When you have a box of frozen puff pastry on hand, you’ve got a head start on a wide array of dishes, from flaky appetizers to buttery desserts to main courses such as our Upside-Down Tomato Tart—but if you’re not careful, you may inadvertently inhibit your puff’s performance. Here are five common mistakes to avoid while working with this freezer aisle favorite.
5 Mistakes to Avoid While Working with Puff Pastry
Published July 1, 2021.
1. TRYING TO SPEED UP THAWING TIME
We’ve all been there: You forgot to pull your puff pastry out of the freezer ahead of time, and now you’re considering leaving the box on the countertop to thaw more quickly. Resist the temptation! You can thaw puff pastry on the counter if your kitchen is cool, but you risk overheating it. The safest bet is always to defrost it slowly in the fridge.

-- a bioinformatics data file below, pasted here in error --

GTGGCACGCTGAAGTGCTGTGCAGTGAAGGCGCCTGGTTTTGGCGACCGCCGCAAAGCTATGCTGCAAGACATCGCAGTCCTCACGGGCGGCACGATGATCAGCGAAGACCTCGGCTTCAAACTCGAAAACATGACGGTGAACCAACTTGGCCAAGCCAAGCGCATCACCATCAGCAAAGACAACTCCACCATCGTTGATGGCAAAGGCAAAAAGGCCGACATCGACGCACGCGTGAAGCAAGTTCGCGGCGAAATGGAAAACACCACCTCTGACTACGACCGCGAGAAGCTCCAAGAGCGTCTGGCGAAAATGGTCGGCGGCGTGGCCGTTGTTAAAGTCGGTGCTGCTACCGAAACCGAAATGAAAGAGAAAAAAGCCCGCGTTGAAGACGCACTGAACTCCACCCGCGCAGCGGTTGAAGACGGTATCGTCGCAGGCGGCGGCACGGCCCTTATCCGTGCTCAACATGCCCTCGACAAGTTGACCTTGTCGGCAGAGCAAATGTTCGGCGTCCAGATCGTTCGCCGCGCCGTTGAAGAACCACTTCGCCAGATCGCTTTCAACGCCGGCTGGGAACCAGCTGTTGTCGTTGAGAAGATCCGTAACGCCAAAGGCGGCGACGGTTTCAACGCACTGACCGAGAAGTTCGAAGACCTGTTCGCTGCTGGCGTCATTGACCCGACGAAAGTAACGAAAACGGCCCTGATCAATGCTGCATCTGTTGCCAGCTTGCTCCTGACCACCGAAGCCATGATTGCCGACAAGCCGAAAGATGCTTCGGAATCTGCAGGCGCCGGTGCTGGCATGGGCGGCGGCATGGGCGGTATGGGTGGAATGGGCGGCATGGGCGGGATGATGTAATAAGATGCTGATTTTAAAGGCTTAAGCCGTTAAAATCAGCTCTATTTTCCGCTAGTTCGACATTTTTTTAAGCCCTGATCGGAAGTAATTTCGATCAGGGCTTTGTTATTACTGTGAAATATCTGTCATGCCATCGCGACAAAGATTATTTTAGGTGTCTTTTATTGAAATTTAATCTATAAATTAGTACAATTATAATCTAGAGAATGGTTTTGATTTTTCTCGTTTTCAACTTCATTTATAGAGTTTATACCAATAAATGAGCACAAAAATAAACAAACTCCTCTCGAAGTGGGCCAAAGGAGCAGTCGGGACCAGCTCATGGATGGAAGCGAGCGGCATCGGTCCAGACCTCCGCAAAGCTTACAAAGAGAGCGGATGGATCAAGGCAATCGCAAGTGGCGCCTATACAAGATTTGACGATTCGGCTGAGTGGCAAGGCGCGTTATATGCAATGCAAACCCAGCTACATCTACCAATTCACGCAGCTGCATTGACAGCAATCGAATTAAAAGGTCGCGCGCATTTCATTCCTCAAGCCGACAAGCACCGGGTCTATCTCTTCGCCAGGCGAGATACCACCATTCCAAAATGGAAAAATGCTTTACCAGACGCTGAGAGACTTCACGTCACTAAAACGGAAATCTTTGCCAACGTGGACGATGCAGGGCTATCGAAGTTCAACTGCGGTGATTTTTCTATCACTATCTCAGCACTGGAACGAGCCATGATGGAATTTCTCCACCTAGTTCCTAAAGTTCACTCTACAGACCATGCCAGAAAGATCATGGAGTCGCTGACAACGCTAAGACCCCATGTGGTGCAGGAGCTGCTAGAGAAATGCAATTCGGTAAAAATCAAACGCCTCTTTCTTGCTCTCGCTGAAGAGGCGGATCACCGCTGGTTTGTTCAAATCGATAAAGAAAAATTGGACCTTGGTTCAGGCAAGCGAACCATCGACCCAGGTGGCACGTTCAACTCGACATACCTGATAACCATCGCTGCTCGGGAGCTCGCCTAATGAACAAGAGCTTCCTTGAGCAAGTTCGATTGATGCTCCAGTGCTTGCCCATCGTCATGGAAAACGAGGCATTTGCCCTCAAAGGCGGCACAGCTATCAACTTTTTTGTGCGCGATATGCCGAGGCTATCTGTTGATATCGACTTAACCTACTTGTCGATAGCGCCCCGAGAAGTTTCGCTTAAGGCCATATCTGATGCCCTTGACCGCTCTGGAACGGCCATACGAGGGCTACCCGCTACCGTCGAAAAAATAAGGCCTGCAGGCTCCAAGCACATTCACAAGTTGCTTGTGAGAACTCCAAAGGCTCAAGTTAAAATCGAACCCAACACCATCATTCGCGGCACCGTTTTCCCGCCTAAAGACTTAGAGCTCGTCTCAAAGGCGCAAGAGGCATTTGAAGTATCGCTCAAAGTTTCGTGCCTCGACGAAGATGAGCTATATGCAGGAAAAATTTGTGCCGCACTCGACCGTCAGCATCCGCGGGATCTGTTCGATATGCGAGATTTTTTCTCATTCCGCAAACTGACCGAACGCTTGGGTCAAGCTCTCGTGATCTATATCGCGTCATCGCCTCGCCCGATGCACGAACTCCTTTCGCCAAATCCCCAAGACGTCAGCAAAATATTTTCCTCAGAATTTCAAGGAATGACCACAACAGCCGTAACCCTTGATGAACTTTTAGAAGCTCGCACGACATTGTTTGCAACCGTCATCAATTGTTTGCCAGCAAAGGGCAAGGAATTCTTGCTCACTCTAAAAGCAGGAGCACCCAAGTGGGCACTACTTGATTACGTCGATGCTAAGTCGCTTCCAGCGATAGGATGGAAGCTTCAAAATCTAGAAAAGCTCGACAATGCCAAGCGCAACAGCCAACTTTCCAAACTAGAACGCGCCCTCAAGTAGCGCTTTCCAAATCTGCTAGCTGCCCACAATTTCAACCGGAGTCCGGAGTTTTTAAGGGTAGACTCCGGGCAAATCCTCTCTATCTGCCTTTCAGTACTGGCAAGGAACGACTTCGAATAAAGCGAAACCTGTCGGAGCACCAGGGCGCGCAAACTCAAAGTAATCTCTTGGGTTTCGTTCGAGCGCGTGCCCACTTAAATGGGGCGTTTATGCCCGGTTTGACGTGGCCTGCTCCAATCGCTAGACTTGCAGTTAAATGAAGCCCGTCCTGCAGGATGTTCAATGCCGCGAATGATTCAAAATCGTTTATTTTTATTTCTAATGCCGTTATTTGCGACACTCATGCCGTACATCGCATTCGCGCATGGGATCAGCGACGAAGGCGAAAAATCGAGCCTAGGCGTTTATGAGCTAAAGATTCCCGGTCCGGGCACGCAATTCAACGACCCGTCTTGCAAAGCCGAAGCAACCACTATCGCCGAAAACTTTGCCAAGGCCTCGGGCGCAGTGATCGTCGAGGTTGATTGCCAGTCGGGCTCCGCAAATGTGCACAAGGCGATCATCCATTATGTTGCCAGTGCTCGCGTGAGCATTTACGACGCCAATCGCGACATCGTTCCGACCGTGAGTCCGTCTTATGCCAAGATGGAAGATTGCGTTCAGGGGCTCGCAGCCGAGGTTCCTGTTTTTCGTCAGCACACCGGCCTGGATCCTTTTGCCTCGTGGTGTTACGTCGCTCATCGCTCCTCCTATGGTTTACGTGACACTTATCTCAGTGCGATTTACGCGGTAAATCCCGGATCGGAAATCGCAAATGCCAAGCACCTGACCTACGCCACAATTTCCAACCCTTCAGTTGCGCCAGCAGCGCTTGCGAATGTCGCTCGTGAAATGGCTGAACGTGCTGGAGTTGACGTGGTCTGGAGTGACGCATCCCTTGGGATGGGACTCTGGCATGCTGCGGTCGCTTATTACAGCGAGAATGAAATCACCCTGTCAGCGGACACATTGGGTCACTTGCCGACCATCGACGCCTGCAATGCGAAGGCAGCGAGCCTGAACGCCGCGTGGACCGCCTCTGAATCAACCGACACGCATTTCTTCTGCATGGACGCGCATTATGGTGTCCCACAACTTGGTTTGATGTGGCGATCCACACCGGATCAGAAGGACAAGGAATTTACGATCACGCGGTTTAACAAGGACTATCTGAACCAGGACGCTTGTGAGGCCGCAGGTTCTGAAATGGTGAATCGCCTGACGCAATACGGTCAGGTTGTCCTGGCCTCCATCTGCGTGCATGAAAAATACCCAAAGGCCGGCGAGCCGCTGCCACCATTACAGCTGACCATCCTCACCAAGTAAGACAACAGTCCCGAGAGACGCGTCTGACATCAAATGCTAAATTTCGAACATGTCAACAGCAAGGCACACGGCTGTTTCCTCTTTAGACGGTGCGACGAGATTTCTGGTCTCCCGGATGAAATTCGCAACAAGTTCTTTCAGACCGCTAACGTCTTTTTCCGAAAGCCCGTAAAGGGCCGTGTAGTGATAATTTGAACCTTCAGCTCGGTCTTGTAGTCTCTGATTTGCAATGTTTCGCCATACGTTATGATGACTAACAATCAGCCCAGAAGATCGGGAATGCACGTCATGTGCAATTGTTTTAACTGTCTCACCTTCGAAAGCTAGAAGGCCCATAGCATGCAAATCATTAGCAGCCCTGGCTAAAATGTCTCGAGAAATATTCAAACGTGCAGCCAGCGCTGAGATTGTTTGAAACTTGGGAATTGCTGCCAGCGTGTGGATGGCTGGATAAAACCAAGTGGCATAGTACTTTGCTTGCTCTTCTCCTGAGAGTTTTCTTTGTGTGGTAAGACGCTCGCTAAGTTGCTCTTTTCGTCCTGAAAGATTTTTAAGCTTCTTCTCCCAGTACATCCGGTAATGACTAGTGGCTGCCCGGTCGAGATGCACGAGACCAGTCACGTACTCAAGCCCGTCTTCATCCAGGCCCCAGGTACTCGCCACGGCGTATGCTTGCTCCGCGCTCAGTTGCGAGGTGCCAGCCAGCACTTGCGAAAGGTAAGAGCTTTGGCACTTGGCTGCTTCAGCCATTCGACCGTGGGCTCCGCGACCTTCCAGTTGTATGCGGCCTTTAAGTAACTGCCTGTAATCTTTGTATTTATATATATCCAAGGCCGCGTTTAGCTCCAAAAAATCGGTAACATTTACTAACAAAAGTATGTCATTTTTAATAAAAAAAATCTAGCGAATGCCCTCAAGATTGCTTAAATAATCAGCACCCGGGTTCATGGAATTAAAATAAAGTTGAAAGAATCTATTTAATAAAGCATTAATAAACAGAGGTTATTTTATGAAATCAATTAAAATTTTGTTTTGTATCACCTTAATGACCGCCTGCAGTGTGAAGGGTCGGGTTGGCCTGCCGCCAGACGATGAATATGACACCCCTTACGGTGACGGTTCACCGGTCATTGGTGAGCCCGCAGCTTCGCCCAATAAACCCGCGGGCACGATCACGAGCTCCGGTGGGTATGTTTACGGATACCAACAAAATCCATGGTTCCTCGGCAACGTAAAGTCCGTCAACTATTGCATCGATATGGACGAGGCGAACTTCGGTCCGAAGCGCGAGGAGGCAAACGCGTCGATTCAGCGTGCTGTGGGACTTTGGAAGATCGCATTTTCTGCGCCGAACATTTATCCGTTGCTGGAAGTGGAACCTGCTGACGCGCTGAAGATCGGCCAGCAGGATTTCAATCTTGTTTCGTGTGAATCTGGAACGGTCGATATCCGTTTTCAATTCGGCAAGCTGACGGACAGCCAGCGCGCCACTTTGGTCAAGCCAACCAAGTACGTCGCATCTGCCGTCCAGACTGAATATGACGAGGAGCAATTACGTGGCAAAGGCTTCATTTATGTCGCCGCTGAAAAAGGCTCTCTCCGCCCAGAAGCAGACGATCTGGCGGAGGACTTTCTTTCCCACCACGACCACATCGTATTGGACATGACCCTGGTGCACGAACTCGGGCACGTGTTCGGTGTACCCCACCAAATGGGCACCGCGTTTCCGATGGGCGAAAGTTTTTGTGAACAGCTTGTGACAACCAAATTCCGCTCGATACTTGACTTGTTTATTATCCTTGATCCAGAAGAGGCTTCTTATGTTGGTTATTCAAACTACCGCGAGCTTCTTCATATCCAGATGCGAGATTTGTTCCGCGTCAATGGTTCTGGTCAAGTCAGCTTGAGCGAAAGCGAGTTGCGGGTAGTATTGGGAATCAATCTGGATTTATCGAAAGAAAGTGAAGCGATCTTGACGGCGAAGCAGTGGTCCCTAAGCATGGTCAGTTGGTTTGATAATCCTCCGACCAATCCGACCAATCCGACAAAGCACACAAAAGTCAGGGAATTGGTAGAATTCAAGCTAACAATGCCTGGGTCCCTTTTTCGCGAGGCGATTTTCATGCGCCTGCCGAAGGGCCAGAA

2. ROLLING OVER THE DOUGH’S EDGES
Watch where you roll: When rolling out your dough to the correct size, make sure you don’t roll over the edges of the sheet. Flattening the edges inhibits the “puff.”
3. USING A DULL KNIFE
Along the same lines, a too-dull knife will also pinch the puff pastry’s edges together—to preserve the flaky layers, you need a knife or bench scraper with a keen blade to make clean, precise cuts.
4. BAKING IMMEDIATELY AFTER SHAPING AND CUTTING
If you pop your pastry directly into the oven after you’ve cut and shaped it, you risk the butter melting too quickly and leaking out. Just a 15 to 30 minute chilling period in the fridge before baking will firm the butter and help retain flakiness.
5. TOSSING YOUR LEFTOVERS
If you thaw more puff pastry than you need for your recipe, you needn’t waste it: Simply refreeze what’s left over. In testing, we’ve found that there is little difference between dough frozen once and dough frozen twice; pastry made with all butter (rather than butter and shortening) won’t rise quite as high after a double freeze, but the effect is minimal.